Parliament may require additional staff and support and there will, from time to time, be a need to bring in specialist expertise, which will bring its own costs. When the bicameral Banking Commission inquiry, modelled similarly to a select committee was set up a couple of years ago it consumed resources. The requirement for scrutinising our departure from the EU will be on a much greater, and longer-term scale and the resource need will therefore be higher. Effective scrutiny will not be cheap but should not be stinted upon.

Ironically, although advocates of leave campaigned ostensibly to restore the influence of Parliament, in reality the government not the legislature will be empowered in the short term by Brexit.

Reviewing the corpus of EU law will be an enormously challenging task if mistakes and anomalies that plunge people into grey areas of legal uncertainty are to be avoided. At the heart of the leave campaign’s roadmap for navigating an exit path is their proposal for a European Union Law (Emergency Provisions) Bill which would amend but not repeal the European Communities Act 1972. But decisions will have to be taken about whether to keep, amend or repeal all the regulations made under Section 2.2 of the 1972 Act otherwise they will automatically lapse on its repeal.

Given the volume of legislation involved, in practice much of the heavy lifting will probably have to be done via delegation and through statutory instruments. This will empower the executive not Parliament and, given the complete inadequacies of Commons procedures for scrutinising delegated legislation, will frustrate MPs, not least because they do not currently have the power of amendment. The passage of this legislation may also be unduly complicated and time consuming given the need to determine the EVEL designation of each new SI for scrutiny purposes.

The process may also give rise, once again, to questions about the relationship between the Commons and Lords. As things stand, the Upper House retains its right to reject Statutory Instruments but does so very rarely. If the government does not enact the proposals in the Strathclyde Review then it is not inconceivable that the two Houses could clash on the detail of these SI’s in future if Peers feel that errors are being made in the review and amendment process. Delegated legislation, unlike primary legislation is also subject to judicial review so the door will remain open to potential legal challenge if problems arise.

The Procedure Committee of the House of Commons initiated an inquiry into the scrutiny of delegated legislation before the last election but it made little headway. The Committee may wish to restart this inquiry and, once the government confirms the exit negotiating process, it may wish to initiate an inquiry into how the House of Commons scrutiny machinery can best be established to mirror the negotiating model.

If no changes to the scrutiny process are implemented, then under current arrangements the bulk of the scrutiny burden for SIs will fall on the Joint Committee on Statutory Instruments and the Secondary Legislation Scrutiny Committee. In the last session (2015-16), 741 SIs were laid by the government before Parliament for scrutiny. In the second session of a Parliament, the number tends to creep up to nearer 1,000. In their current form it is therefore likely to be beyond the capacity of these committees to consider the existing output of SIs alongside new SIs arising from decisions made in relation to the European Communities Act.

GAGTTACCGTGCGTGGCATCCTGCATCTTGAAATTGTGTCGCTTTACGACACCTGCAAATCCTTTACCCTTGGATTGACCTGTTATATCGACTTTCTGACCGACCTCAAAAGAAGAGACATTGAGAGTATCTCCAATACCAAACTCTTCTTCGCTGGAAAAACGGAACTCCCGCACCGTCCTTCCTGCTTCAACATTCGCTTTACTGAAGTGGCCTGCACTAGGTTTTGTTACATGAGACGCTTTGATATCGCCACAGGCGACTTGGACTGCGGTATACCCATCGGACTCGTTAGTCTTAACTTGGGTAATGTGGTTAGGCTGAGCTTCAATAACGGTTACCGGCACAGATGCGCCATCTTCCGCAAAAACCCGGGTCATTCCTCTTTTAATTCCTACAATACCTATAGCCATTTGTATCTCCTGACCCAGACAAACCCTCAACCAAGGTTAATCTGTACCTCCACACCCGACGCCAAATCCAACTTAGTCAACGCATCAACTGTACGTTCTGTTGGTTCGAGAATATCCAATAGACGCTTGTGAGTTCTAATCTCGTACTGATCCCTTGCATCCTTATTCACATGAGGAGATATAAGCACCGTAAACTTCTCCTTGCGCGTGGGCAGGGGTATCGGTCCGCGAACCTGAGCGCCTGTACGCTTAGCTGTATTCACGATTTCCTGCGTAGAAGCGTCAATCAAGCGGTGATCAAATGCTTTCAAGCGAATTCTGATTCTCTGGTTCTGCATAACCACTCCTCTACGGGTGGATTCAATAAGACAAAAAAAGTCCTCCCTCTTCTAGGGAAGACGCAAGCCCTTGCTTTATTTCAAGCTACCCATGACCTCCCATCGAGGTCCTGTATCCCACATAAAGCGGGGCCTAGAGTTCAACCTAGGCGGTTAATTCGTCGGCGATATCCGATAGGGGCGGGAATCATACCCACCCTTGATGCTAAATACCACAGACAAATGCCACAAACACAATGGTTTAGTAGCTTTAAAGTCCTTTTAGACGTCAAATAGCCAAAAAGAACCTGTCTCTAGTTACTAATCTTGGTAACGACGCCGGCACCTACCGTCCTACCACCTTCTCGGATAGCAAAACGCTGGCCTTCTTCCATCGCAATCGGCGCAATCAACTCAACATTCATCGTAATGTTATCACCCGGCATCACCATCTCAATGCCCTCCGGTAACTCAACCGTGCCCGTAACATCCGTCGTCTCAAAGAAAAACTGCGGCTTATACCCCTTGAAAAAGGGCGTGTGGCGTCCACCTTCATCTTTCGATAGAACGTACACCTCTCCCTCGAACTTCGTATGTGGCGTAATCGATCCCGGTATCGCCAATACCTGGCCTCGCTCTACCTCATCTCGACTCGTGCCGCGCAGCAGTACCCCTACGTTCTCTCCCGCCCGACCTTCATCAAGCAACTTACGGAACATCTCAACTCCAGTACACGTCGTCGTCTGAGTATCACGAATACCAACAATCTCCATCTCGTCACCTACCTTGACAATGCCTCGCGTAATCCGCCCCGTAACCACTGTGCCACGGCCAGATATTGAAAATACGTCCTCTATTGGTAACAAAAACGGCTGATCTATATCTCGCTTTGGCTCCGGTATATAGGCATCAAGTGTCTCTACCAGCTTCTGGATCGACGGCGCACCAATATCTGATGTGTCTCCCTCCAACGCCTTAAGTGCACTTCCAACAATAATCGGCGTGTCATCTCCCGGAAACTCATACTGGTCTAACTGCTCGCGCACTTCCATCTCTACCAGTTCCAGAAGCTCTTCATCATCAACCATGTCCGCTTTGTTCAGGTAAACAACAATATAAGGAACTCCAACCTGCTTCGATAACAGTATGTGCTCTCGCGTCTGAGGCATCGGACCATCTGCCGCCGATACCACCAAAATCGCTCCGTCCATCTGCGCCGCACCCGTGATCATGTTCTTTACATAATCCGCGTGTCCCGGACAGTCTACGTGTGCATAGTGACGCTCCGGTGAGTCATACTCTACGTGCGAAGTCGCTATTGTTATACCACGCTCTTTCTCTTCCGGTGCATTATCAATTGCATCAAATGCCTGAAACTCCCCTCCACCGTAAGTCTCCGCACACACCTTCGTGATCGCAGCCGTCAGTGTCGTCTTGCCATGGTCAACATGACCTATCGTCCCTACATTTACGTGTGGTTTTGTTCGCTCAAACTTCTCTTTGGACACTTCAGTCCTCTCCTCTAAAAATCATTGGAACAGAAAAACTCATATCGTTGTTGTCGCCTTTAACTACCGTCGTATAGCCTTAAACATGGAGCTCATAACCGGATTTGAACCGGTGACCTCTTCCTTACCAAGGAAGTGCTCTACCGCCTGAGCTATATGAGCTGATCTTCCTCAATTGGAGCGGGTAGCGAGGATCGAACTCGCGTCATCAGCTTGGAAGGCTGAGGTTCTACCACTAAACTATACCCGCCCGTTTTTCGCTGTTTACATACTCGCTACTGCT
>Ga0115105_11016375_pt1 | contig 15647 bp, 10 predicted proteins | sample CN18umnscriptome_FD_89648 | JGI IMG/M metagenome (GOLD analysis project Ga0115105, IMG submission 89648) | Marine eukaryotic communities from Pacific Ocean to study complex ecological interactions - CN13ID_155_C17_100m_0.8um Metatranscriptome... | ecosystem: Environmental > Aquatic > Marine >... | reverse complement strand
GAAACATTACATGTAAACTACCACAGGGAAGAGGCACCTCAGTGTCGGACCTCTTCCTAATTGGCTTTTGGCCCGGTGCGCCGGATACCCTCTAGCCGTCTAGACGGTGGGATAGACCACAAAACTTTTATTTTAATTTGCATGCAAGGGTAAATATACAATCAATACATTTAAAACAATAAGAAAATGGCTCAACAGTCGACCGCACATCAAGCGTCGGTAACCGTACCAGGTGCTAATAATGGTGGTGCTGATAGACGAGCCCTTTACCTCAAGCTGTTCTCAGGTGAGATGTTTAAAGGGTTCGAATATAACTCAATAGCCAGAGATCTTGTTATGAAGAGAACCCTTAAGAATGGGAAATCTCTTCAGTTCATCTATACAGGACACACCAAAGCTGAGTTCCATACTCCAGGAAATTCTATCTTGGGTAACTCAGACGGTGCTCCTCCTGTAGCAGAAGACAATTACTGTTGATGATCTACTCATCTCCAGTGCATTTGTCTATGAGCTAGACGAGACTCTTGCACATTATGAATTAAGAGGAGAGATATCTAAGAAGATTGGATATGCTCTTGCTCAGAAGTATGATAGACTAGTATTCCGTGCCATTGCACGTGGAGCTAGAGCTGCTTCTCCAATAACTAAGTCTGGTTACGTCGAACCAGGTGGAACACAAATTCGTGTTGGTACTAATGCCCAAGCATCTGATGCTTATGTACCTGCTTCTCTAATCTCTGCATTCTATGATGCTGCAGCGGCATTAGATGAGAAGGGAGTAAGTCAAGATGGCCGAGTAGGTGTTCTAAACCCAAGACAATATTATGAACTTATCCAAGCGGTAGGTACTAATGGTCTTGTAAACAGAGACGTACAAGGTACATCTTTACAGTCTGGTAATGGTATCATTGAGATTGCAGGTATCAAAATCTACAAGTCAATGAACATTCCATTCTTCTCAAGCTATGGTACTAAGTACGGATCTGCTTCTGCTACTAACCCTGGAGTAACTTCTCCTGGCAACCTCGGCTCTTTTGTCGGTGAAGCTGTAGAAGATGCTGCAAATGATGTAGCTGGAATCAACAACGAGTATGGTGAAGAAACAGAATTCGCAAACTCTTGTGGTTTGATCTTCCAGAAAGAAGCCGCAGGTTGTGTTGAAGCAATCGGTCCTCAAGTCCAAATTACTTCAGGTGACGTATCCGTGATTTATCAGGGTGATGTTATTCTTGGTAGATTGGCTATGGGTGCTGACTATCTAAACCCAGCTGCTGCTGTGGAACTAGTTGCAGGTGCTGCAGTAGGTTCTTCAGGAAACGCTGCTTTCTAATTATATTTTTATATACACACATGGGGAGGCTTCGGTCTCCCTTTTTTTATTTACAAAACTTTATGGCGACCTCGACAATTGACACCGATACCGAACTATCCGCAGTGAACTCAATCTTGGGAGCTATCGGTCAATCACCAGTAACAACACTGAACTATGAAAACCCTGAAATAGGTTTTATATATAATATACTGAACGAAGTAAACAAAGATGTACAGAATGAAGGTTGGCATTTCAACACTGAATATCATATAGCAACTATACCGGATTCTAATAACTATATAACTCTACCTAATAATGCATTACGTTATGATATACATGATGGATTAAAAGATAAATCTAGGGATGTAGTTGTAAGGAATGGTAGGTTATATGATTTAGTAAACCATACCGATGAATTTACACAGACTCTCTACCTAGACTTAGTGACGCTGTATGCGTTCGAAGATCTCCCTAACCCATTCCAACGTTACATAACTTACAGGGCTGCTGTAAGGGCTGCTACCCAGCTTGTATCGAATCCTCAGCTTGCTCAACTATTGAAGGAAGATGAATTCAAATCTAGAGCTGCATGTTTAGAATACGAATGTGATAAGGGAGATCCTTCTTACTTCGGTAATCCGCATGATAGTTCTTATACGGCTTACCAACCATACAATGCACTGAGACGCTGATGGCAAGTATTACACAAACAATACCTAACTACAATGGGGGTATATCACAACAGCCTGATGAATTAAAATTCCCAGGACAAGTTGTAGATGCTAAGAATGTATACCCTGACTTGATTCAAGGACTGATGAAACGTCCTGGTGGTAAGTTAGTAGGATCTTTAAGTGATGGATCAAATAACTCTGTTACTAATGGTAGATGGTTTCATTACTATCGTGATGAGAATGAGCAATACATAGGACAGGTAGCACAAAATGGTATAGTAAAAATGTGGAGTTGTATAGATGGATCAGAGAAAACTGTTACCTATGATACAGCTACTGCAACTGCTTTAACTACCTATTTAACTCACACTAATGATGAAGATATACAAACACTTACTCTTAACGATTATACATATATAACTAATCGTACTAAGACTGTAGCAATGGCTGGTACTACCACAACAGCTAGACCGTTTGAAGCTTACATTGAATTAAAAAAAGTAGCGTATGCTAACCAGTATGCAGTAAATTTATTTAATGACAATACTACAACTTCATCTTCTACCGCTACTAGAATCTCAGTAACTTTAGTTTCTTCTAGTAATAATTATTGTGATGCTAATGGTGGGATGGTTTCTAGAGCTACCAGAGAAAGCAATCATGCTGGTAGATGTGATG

Nine bills have been published and await the conclusion of the parliamentary scrutiny process, and a further 16 have been promised but have not yet emerged.

It is currently unclear what will happen to them, having been drafted with regard to the UK’s obligations under EU law.

As the Prime Minister has announced his intention to resign we effectively have a caretaker government in all but name. It is likely that little further legislative progress will therefore be made pending the appointment of the new Prime Minister and Cabinet. Key decisions that were expected after the referendum such as a new runway at Heathrow and renewal of Trident may similarly be put on ice.

The Leader of the House of Commons would normally make a business statement to the House on Thursday morning. In the circumstances, however, an earlier statement may need to be made when Parliament reconvenes on Monday. Clarification may emerge in any statement the Prime Minister makes to the House on Monday or the Leader of the House may follow up with a separate statement setting out any changes to business in the coming weeks. A similar statement would be required in the House of Lords.

Once a new Prime Minister and Cabinet are chosen, if there is to be no general election, then they will have to set out their plans through statements to Parliament and, if deemed necessary, a new budget and accompanying Finance Bill.

A number of key constitutional challenges will also need to be addressed. For example, under the devolved model, key areas of policy where EU law applies are subject not to Westminster but the devolved legislatures.

The Scottish Parliament is required to legislate compatibly with the EU. The Scotland Act 1998 will therefore need to be amended which will require the consent of the Scottish Parliament. Given Scottish support for staying in the EU, it is unclear where such a constitutional stand off would lead if that consent was withheld. Similar issues will also arise with the National Assembly for Wales and the Northern Ireland Assembly.

Historically, communication between Westminster and the three devolved legislatures has been poor. Relations tend to be conducted on a government to government basis, and the devolved government then engages with its own legislature on the issues concerned. This has resulted in misunderstandings in legislative drafting and the devolved legislatures being left out of the loop about developments with one of their sister legislatures that might have longer-term implications for themselves. In addition to whatever processes are put in place at the Whitehall level for the inter-governmental negotiations, either through the Inter-governmental Council or a new body, Parliament may therefore wish to set up a four member inter-parliamentary committee arrangement to shadow the negotiating process.

So the constitutional and legislative challenges and the sheer volume of work will be enormous, and it is unclear how it will all fit alongside the current day-to-day workload of the government’s existing legislative plans. And of course, all this will have to be done alongside preparations for the proposed multi-billion pound refurbishment of the Palace of Westminster. The ‘restoration and renewal’ programme is a one in 150 year opportunity to reform the leading institution of our democracy. It will now take place in a very different political environment to the one we were thinking about just weeks ago. But it also presents a real opportunity to reinvent the way we legislate and the culture and practice of parliamentary politics in a manner fit for our new future.